Cost Effective Strategies
Many pharmacies will automatically substitute a generic drug (i.e., oxycodone/acetaminophen when Percocet™ is prescribed) while filling a prescription; however, patients may not know to look for generic brands of over-the-counter drugs. It is a common habit to refer to TylenolTM or MotrinTM when speaking to patients, but reminding them that acetaminophen and ibuprofen are the same medications can save them money when they purchase their medications.
Consider using oral medications instead of IV.
When patients are intolerant to oral medication there may be no option but to use IV or IM medications. However, if a patient can tolerate oral medications, their administration is less expensive than the parenteral routes. Additionally, it allows assessment of the effectiveness of oral pain control for discharge planning and may decrease return visits to the ED.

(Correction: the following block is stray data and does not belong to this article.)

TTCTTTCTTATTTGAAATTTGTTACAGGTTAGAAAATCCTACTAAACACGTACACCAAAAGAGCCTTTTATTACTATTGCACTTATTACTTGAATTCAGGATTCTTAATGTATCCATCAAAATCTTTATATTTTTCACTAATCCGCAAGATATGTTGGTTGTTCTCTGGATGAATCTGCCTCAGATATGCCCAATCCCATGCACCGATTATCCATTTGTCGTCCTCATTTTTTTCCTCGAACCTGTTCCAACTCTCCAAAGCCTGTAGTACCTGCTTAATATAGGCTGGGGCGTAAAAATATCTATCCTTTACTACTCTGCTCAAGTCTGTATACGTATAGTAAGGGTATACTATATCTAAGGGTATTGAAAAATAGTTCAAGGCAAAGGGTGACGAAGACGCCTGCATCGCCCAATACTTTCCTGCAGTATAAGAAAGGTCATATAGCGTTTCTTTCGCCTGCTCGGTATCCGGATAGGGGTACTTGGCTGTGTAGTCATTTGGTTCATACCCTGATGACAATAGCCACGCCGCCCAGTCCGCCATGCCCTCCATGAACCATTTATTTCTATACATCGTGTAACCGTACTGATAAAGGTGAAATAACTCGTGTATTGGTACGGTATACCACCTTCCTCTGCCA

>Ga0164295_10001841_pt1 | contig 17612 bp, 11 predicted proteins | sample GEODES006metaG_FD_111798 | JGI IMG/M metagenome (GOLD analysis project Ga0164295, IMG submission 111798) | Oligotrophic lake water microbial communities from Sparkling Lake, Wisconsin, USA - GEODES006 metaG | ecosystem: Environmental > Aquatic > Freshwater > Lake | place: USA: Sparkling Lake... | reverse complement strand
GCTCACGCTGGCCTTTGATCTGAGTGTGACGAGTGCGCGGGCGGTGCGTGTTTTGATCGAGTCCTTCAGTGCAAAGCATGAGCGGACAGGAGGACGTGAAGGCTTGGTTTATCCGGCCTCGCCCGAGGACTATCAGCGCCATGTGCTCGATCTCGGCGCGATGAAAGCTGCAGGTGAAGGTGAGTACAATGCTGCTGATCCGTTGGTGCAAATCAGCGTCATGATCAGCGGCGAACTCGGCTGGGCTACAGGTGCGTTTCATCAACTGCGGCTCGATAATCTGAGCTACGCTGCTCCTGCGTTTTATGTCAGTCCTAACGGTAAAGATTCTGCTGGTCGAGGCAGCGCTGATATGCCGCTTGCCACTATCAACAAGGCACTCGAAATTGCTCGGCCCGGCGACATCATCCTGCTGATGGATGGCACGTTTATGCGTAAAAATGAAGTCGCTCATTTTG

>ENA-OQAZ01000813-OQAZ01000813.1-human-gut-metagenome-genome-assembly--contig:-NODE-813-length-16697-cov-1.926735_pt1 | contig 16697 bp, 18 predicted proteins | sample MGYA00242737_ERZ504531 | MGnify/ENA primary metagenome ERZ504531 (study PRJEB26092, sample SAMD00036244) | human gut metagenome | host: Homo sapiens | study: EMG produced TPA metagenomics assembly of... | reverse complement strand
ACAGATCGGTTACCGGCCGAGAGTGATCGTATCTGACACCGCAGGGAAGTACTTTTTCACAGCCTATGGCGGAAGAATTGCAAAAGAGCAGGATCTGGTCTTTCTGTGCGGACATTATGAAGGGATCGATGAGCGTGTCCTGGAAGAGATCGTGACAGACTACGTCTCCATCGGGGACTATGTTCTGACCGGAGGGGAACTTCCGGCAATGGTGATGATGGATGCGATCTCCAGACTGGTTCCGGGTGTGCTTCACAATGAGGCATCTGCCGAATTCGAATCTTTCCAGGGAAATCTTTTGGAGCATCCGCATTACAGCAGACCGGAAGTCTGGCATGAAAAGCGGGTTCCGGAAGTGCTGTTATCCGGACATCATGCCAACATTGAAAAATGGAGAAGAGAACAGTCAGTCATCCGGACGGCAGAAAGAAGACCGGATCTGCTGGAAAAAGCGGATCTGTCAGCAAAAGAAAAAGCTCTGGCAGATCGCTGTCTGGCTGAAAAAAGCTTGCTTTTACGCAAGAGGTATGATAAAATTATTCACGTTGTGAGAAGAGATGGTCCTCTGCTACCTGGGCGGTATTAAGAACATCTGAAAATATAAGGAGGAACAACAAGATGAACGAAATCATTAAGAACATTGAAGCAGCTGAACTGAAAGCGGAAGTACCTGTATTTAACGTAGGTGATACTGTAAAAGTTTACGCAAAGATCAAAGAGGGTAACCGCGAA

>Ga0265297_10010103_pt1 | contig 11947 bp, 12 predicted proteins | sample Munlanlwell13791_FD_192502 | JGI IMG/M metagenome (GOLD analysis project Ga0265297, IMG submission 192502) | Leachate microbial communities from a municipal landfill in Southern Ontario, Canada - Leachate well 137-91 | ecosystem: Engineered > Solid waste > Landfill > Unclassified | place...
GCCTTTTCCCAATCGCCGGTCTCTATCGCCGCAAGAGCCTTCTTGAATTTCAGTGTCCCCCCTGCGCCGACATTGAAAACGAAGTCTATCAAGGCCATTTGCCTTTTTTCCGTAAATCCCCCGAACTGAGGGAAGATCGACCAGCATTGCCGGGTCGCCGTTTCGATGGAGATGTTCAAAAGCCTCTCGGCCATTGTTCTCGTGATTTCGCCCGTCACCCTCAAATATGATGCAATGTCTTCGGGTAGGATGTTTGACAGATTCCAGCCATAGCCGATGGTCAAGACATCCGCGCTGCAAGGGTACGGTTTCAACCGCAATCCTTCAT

Consider using a traditional NSAID and GI protection instead of a COX-2 inhibitor.
It is increasingly difficult to prescribe a COX-2 inhibitor since refocoxib has been withdrawn from the worldwide market and valdecoxib has been withdrawn from the market in the United States. Celebrex™ is still available, although physicians should weigh carefully two factors before prescribing the medication. First, is it safe for this patient to use? Even though there has not been the same evidence on celecoxib increasing cardiovascular risk as has been publicized on refocoxib – the potential risks should still be strongly considered. Patients may be better served by taking a traditional NSAID and either a proton-pump inhibitor or H2-blocker for gastrointestinal protection. Secondly, physicians should also consider their own liability when prescribing a COX- 2 inhibitor, given the legal climate that has surrounded the two drugs no longer available.